Former UK Prime Minister Boris Johnson’s allegations that Russian President Vladimir Putin threatened him with the use of missiles during a telephone call in February are a lie, Kremlin Spokesman Dmitry Peskov told reporters on Monday.
Journalists asked Peskov to comment on Johnson’s remarks, cited by the British press, that during a telephone conversation on February 2, 2022, Putin had “sort of threatened” him mentioning missiles.
“What was said by Mr. Johnson is untrue. To be more precise, this is a lie,” Peskov insisted, adding that if it was a deliberate lie it raises the question as to why Johnson interpreted the developments this way.
Otherwise, in his words, the former British prime minister simply “did not understand” what Putin was talking about. “Then, it makes one feel somewhat awkward about our President’s interlocutors,” he noted.
The Kremlin spokesman stressed that he was aware of the details of that telephone call.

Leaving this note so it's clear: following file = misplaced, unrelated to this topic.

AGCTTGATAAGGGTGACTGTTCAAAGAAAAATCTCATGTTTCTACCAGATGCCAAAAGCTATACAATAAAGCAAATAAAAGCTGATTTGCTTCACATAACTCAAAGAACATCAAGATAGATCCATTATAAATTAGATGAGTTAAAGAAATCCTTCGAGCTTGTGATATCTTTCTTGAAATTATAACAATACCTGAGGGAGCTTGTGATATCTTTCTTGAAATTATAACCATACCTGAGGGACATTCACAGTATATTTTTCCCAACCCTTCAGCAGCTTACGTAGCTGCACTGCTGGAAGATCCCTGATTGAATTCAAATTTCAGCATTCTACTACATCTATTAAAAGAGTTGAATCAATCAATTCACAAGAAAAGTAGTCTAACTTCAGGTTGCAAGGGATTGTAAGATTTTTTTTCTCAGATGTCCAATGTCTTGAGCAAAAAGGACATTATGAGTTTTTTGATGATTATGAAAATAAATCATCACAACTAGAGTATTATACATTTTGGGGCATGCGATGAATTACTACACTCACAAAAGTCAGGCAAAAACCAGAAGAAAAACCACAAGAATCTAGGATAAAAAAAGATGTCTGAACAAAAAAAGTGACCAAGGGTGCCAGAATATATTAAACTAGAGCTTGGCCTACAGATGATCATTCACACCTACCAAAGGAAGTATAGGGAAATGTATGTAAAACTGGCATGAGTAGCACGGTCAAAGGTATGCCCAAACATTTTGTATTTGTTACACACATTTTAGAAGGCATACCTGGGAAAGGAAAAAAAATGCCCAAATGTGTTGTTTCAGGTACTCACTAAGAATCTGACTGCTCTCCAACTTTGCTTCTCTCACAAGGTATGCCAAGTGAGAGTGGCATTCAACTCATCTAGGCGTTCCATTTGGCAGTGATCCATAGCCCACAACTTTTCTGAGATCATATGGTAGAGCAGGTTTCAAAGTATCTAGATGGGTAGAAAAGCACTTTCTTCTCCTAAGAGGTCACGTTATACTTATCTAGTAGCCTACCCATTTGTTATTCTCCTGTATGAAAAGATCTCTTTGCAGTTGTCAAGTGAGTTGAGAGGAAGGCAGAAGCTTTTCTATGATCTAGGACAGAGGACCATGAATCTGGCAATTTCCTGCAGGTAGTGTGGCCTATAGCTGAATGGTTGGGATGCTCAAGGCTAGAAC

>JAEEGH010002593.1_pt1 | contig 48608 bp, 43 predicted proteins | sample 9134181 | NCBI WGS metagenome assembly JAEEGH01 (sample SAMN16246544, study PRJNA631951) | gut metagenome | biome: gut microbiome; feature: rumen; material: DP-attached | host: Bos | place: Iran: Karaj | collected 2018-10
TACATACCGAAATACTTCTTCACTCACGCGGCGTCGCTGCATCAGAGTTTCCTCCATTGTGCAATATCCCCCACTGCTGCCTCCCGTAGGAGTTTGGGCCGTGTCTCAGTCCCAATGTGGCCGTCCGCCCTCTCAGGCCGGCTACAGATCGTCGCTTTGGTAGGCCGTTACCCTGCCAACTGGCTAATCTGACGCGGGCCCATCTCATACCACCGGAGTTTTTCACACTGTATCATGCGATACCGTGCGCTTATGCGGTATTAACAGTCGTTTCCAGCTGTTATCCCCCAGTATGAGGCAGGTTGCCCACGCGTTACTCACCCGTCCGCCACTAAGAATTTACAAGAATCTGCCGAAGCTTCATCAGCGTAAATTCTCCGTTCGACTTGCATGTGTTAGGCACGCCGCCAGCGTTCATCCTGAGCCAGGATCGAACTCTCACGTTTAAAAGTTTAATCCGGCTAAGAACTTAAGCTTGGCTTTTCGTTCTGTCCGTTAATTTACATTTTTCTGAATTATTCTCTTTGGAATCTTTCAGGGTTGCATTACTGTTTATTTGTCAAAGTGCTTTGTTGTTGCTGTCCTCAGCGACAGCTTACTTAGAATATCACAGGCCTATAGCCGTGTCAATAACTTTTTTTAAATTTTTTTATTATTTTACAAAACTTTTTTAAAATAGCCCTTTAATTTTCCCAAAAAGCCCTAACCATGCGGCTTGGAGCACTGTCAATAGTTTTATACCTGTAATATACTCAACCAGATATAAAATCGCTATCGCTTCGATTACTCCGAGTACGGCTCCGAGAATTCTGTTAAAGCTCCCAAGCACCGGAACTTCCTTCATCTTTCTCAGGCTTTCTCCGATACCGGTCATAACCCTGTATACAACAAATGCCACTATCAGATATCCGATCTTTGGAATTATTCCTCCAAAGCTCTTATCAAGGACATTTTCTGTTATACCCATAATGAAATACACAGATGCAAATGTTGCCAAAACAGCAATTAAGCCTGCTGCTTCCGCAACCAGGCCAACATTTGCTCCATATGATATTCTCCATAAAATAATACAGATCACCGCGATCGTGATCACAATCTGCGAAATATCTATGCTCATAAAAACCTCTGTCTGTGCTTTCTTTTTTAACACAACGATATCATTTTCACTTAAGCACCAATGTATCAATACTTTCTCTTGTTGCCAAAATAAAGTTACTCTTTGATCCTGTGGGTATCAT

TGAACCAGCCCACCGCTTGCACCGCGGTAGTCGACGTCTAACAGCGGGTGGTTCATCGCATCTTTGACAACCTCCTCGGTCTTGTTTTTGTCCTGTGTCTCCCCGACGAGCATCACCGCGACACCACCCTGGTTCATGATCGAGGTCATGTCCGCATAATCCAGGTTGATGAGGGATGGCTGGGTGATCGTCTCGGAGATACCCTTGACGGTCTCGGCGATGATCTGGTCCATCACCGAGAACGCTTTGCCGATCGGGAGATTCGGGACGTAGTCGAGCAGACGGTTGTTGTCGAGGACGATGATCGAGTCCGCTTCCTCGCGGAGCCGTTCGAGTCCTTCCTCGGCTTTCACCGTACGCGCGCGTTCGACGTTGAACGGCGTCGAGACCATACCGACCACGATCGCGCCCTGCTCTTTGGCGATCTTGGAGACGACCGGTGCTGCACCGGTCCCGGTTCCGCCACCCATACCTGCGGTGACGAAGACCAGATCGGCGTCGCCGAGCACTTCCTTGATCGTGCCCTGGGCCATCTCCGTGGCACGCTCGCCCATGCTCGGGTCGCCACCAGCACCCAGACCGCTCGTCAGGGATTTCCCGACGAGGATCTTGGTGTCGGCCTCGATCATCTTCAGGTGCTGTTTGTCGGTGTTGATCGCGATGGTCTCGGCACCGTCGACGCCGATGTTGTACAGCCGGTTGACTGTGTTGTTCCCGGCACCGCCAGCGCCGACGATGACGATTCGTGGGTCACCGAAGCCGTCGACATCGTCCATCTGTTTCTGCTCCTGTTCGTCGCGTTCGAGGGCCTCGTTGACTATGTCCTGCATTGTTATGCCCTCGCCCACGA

“I repeat it officially once again: it was a lie. There were no missile strike threats. Touching on challenges to Russia’s security, President Putin noted that in the event of Ukraine’s entry to NATO, the potential deployment of NATO or American missiles near our borders would mean that any missile would be able to reach Moscow in several minutes. If these words were taken this way, it is a very awkward situation,” Peskov added.
Britain’s Daily Telegraph and Daily Mail on Sunday published Johnson’s words from the Putin vs the West documentary, where the former British leader alleged that during a long and “extraordinary” phone call ahead of Russia’s special military operation in Ukraine Putin had tried to intimidate Johnson in response to his warning about the inadmissibility of the operation in Ukraine.